Steamboat Springs resident Joseph Paul Martino died Jan. 10, 2006, at the Doak Walker Care Center after fighting cancer for a year. He was 42. Joe grew up in Colorado Springs and attended Air Academy High School, followed by college at Colorado State University, from which he earned a bachelor's degree in engineering in 1985.
Steamboat Springs boys basketball coach Kelly Meek saw the overconfidence in his players' eyes before Saturday's game started.
Steamboat Springs resident Joseph Paul Martino died Jan. 10, 2006, at the Doak Walker Care Center after fighting cancer for a year. He was 42.
Sherry and Greg Kammerer of Steamboat Springs announce the engagement of their daughter, Sarah Elizabeth Kammerer to Timothy Robert Judkins, son of Meri-Lyn Wright-Judkins, of Allenspark, and Col. James Judkins of Palmdale, Calif.
Although I am not a member of the Steamboat Springs community, I have two grandchildren in the Steamboat Springs school system. On those grounds, I would like to commend you for your well-researched and thoughtful opposition to the proposed Bible studies course (ViewPoints, Jan. 22). Religious education and indoctrination in a specific denomination's doctrine belongs in the home and in the church -- not, as you point out, in a public school.
About the editorial (View-Points, Jan. 25) supporting putting up signs for a snowmobile crossing around the area of Dumont Lake: Absolutely! If California can have signs on its freeways warning that illegals may be running across at any time, why can't Colorado put up signs to warn drivers that snowmobilers or any other recreational users may be crossing?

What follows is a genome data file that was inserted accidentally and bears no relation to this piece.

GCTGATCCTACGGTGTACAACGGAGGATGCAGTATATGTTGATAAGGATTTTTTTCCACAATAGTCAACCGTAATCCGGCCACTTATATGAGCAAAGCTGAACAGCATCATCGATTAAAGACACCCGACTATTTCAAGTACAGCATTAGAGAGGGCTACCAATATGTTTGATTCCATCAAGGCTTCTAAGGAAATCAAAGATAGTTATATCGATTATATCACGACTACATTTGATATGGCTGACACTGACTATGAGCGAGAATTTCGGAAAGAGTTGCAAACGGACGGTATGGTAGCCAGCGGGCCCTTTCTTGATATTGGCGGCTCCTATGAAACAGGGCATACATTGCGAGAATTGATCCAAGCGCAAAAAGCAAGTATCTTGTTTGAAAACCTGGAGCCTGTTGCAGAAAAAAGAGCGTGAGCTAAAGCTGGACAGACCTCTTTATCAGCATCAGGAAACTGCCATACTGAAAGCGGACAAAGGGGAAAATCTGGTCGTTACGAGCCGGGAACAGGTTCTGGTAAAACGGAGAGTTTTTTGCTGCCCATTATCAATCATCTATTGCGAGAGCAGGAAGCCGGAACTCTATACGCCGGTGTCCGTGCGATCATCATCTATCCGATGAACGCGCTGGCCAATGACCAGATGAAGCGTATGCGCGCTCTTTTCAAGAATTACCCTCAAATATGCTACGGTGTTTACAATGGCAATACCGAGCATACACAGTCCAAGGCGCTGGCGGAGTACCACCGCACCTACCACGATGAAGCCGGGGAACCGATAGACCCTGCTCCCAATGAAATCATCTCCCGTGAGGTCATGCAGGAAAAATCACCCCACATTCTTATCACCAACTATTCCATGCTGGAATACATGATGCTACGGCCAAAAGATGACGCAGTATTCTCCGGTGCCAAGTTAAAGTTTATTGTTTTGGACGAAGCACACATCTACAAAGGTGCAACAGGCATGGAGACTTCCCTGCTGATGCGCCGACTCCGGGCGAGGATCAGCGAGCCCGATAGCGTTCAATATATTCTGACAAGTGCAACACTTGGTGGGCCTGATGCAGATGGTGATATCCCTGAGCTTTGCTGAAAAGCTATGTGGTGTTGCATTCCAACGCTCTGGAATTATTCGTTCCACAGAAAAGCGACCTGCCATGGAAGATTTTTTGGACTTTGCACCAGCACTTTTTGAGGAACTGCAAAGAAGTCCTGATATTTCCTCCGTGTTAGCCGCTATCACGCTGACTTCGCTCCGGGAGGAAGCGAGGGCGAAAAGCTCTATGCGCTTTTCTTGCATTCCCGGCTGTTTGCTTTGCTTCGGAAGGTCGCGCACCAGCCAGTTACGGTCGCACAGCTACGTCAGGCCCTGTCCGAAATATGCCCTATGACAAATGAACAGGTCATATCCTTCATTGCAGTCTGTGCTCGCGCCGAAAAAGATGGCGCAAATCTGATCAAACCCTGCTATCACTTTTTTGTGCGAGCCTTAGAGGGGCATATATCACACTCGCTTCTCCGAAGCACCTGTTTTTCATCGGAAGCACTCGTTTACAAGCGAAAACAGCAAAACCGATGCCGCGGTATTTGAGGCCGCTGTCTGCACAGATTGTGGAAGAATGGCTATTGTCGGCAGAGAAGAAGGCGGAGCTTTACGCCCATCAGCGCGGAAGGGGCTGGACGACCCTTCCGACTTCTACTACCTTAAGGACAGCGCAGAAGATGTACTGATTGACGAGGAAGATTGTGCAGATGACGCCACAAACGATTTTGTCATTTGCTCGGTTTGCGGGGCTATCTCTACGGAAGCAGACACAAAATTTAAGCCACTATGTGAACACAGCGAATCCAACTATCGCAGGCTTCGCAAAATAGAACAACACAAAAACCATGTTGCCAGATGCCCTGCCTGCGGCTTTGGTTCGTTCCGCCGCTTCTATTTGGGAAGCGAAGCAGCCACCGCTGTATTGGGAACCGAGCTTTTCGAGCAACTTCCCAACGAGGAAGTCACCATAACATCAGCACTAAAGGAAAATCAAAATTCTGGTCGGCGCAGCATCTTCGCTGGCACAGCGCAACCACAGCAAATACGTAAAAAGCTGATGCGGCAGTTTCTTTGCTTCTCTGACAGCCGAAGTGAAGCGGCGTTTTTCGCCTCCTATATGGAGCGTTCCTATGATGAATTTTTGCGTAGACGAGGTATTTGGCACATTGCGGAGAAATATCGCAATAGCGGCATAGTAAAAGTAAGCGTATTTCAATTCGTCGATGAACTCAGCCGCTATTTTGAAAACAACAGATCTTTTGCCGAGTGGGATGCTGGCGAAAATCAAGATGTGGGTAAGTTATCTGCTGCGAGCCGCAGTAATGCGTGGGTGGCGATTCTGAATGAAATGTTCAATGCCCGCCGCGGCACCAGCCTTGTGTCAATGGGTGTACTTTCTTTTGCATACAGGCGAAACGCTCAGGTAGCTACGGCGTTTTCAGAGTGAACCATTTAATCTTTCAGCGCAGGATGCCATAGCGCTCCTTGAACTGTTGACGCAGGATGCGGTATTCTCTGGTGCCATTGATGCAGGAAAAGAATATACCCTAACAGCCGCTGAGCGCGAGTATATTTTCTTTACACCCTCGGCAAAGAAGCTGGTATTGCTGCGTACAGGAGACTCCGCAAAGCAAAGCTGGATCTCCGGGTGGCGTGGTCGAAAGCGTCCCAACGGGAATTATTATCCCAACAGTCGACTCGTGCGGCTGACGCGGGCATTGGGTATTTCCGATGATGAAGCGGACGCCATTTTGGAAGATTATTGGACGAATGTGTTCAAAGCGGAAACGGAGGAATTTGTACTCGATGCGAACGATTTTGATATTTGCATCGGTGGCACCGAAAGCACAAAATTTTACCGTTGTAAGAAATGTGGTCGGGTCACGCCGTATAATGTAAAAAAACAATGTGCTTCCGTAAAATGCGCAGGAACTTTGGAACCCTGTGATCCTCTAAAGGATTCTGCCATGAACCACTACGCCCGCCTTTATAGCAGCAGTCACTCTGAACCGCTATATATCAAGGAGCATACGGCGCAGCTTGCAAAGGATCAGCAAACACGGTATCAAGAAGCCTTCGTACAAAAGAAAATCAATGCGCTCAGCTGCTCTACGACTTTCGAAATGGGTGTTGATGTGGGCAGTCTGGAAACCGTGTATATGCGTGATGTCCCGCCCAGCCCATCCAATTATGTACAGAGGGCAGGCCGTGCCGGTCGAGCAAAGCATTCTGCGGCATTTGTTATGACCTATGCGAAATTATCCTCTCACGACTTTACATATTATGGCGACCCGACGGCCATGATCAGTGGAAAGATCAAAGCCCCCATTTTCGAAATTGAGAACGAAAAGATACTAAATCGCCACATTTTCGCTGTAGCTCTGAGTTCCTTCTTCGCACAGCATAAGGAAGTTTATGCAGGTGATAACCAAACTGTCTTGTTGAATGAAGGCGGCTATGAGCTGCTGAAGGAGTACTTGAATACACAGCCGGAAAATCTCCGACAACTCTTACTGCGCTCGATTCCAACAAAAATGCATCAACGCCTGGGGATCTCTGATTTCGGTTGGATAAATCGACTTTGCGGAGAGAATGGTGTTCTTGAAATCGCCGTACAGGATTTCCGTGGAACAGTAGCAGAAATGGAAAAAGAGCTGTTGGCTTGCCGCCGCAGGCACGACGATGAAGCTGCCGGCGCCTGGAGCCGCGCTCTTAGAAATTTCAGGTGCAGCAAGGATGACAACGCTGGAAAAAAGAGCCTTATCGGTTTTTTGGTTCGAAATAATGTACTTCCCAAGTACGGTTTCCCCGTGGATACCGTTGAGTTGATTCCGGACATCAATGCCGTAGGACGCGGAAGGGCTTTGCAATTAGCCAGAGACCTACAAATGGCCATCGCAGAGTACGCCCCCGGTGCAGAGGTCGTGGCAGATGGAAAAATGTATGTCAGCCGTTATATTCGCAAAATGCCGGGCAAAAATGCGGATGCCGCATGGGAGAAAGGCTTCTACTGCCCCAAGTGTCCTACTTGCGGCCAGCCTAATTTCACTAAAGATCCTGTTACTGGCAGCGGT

To the editor: I just noticed this week the new "No smoking" signs on the lift poles that have been placed on the mountain.
Gated communities have proliferated across suburban America and are now encroaching on rural Northwest Colorado. Developers use gates -- and frequently, a manned guardhouse -- as a marketing tool to sell real estate, citing security as the primary reason and claiming their customers demand them.
No to Bible course The Bible course is an attempt to bring religion into the classroom. Religion has been the root course of more wars than anything else in this world. We do not need this intrusion into our academic studies in Steamboat. Let's concentrate on the three R's. As a homeowner, I would object to the use of my taxes for this suggested change in our schools courses. -- Chuck Abbott
Saturday, Jan. 21 Leon Guy Crawford, 41, Pearl River, La. -- DUI, failure to display lamps (Steamboat Springs Police Department)
8:34 a.m. A 35-year-old Steamboat Springs man was arrested on suspicion of driving under the influence of alcohol, careless driving and weaving. The intoxicated man reportedly hit a car near 13th Street and Lincoln Avenue earlier in the morning and left the scene of the accident. About five minutes later, the man reportedly hit another car near Fifth and Yampa streets, which is when officers found the man and arrested him.